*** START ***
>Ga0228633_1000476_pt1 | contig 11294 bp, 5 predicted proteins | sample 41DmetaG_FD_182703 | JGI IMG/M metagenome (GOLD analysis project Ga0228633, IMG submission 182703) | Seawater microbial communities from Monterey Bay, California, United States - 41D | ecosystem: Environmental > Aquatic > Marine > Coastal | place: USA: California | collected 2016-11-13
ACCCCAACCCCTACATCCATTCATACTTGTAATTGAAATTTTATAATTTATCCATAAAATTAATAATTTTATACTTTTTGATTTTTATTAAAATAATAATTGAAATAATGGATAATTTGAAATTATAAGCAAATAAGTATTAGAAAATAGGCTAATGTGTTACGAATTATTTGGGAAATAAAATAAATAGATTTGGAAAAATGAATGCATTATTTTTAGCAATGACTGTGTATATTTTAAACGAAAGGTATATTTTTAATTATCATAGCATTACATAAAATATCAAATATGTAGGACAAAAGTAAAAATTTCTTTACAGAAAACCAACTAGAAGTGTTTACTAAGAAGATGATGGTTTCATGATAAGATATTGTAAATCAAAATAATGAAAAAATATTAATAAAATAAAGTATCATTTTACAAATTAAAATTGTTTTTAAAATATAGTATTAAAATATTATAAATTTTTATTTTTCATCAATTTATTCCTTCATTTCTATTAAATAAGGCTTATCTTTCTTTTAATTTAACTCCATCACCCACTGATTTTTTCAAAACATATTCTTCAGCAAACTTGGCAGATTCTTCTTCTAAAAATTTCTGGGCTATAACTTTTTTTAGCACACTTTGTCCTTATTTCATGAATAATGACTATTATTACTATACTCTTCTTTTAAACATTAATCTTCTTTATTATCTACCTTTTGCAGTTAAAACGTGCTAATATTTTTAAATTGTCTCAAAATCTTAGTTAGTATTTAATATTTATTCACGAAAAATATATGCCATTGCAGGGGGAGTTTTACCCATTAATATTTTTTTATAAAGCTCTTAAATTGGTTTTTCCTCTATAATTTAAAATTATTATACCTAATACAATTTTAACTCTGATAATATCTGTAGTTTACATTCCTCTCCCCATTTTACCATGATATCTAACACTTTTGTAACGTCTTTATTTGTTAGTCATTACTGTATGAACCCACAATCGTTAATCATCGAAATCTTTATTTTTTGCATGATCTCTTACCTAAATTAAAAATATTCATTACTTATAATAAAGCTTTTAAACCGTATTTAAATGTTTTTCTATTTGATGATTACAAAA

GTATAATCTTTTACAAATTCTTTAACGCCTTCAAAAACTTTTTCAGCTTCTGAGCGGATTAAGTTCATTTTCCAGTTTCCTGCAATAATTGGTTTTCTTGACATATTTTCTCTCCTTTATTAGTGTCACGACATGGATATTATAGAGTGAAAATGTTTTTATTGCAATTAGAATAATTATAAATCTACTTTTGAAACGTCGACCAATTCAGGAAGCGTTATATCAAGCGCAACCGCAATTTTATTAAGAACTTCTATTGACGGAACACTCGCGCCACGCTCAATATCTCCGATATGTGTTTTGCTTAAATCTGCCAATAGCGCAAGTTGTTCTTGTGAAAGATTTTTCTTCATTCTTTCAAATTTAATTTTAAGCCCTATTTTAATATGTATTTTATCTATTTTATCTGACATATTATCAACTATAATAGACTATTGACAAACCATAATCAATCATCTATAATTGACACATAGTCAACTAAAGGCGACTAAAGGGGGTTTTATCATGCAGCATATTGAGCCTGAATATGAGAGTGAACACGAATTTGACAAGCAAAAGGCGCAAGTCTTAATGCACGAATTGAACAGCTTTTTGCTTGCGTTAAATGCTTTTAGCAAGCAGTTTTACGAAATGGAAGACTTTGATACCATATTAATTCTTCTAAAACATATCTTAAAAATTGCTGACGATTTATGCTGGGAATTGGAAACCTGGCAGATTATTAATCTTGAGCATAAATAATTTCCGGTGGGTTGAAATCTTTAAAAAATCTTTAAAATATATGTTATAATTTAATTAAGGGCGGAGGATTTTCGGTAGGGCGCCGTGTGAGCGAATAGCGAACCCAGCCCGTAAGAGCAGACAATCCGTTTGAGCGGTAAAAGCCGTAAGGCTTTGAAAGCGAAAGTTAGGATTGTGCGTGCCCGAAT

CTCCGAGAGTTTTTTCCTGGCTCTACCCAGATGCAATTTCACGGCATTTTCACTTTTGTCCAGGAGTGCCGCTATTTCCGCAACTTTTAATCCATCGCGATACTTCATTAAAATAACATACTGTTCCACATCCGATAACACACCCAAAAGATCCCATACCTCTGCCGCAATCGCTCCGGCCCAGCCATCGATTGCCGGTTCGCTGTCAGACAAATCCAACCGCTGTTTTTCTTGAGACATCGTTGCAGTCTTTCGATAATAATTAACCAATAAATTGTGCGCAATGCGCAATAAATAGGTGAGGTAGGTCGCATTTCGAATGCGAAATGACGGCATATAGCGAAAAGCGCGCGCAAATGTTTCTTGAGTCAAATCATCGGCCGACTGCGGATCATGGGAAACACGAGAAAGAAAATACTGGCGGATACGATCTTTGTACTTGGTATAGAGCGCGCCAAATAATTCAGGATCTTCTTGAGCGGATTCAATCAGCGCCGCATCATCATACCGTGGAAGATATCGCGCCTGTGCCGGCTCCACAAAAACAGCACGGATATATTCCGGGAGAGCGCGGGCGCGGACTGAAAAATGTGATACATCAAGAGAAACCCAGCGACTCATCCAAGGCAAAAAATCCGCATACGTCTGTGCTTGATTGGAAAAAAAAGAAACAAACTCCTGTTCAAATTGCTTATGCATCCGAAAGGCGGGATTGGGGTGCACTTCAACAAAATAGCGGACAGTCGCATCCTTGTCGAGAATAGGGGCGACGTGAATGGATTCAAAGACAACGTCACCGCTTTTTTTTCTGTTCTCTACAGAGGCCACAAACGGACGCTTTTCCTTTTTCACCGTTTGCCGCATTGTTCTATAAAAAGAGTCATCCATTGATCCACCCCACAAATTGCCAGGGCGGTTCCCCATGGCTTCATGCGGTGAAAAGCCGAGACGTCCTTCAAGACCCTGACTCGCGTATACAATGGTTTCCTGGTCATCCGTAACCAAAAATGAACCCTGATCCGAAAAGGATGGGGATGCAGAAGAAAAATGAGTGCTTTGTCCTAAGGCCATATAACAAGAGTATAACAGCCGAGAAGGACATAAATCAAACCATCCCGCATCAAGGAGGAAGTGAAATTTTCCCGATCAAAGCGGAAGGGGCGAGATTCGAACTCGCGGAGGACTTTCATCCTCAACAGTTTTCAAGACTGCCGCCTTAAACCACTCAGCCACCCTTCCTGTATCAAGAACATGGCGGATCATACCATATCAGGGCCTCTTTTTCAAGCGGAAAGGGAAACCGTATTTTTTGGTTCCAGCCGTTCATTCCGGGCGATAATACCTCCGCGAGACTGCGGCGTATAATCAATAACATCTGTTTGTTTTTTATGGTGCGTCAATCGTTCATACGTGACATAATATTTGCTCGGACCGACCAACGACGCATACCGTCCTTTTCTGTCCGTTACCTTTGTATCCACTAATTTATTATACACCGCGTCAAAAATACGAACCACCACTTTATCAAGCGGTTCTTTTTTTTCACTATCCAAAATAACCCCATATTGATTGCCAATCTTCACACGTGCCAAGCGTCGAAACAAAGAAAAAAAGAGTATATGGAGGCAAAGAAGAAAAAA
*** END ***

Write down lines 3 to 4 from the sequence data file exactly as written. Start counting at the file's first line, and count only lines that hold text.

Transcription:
GTATAATCTTTTACAAATTCTTTAACGCCTTCAAAAACTTTTTCAGCTTCTGAGCGGATTAAGTTCATTTTCCAGTTTCCTGCAATAATTGGTTTTCTTGACATATTTTCTCTCCTTTATTAGTGTCACGACATGGATATTATAGAGTGAAAATGTTTTTATTGCAATTAGAATAATTATAAATCTACTTTTGAAACGTCGACCAATTCAGGAAGCGTTATATCAAGCGCAACCGCAATTTTATTAAGAACTTCTATTGACGGAACACTCGCGCCACGCTCAATATCTCCGATATGTGTTTTGCTTAAATCTGCCAATAGCGCAAGTTGTTCTTGTGAAAGATTTTTCTTCATTCTTTCAAATTTAATTTTAAGCCCTATTTTAATATGTATTTTATCTATTTTATCTGACATATTATCAACTATAATAGACTATTGACAAACCATAATCAATCATCTATAATTGACACATAGTCAACTAAAGGCGACTAAAGGGGGTTTTATCATGCAGCATATTGAGCCTGAATATGAGAGTGAACACGAATTTGACAAGCAAAAGGCGCAAGTCTTAATGCACGAATTGAACAGCTTTTTGCTTGCGTTAAATGCTTTTAGCAAGCAGTTTTACGAAATGGAAGACTTTGATACCATATTAATTCTTCTAAAACATATCTTAAAAATTGCTGACGATTTATGCTGGGAATTGGAAACCTGGCAGATTATTAATCTTGAGCATAAATAATTTCCGGTGGGTTGAAATCTTTAAAAAATCTTTAAAATATATGTTATAATTTAATTAAGGGCGGAGGATTTTCGGTAGGGCGCCGTGTGAGCGAATAGCGAACCCAGCCCGTAAGAGCAGACAATCCGTTTGAGCGGTAAAAGCCGTAAGGCTTTGAAAGCGAAAGTTAGGATTGTGCGTGCCCGAAT

CTCCGAGAGTTTTTTCCTGGCTCTACCCAGATGCAATTTCACGGCATTTTCACTTTTGTCCAGGAGTGCCGCTATTTCCGCAACTTTTAATCCATCGCGATACTTCATTAAAATAACATACTGTTCCACATCCGATAACACACCCAAAAGATCCCATACCTCTGCCGCAATCGCTCCGGCCCAGCCATCGATTGCCGGTTCGCTGTCAGACAAATCCAACCGCTGTTTTTCTTGAGACATCGTTGCAGTCTTTCGATAATAATTAACCAATAAATTGTGCGCAATGCGCAATAAATAGGTGAGGTAGGTCGCATTTCGAATGCGAAATGACGGCATATAGCGAAAAGCGCGCGCAAATGTTTCTTGAGTCAAATCATCGGCCGACTGCGGATCATGGGAAACACGAGAAAGAAAATACTGGCGGATACGATCTTTGTACTTGGTATAGAGCGCGCCAAATAATTCAGGATCTTCTTGAGCGGATTCAATCAGCGCCGCATCATCATACCGTGGAAGATATCGCGCCTGTGCCGGCTCCACAAAAACAGCACGGATATATTCCGGGAGAGCGCGGGCGCGGACTGAAAAATGTGATACATCAAGAGAAACCCAGCGACTCATCCAAGGCAAAAAATCCGCATACGTCTGTGCTTGATTGGAAAAAAAAGAAACAAACTCCTGTTCAAATTGCTTATGCATCCGAAAGGCGGGATTGGGGTGCACTTCAACAAAATAGCGGACAGTCGCATCCTTGTCGAGAATAGGGGCGACGTGAATGGATTCAAAGACAACGTCACCGCTTTTTTTTCTGTTCTCTACAGAGGCCACAAACGGACGCTTTTCCTTTTTCACCGTTTGCCGCATTGTTCTATAAAAAGAGTCATCCATTGATCCACCCCACAAATTGCCAGGGCGGTTCCCCATGGCTTCATGCGGTGAAAAGCCGAGACGTCCTTCAAGACCCTGACTCGCGTATACAATGGTTTCCTGGTCATCCGTAACCAAAAATGAACCCTGATCCGAAAAGGATGGGGATGCAGAAGAAAAATGAGTGCTTTGTCCTAAGGCCATATAACAAGAGTATAACAGCCGAGAAGGACATAAATCAAACCATCCCGCATCAAGGAGGAAGTGAAATTTTCCCGATCAAAGCGGAAGGGGCGAGATTCGAACTCGCGGAGGACTTTCATCCTCAACAGTTTTCAAGACTGCCGCCTTAAACCACTCAGCCACCCTTCCTGTATCAAGAACATGGCGGATCATACCATATCAGGGCCTCTTTTTCAAGCGGAAAGGGAAACCGTATTTTTTGGTTCCAGCCGTTCATTCCGGGCGATAATACCTCCGCGAGACTGCGGCGTATAATCAATAACATCTGTTTGTTTTTTATGGTGCGTCAATCGTTCATACGTGACATAATATTTGCTCGGACCGACCAACGACGCATACCGTCCTTTTCTGTCCGTTACCTTTGTATCCACTAATTTATTATACACCGCGTCAAAAATACGAACCACCACTTTATCAAGCGGTTCTTTTTTTTCACTATCCAAAATAACCCCATATTGATTGCCAATCTTCACACGTGCCAAGCGTCGAAACAAAGAAAAAAAGAGTATATGGAGGCAAAGAAGAAAAAA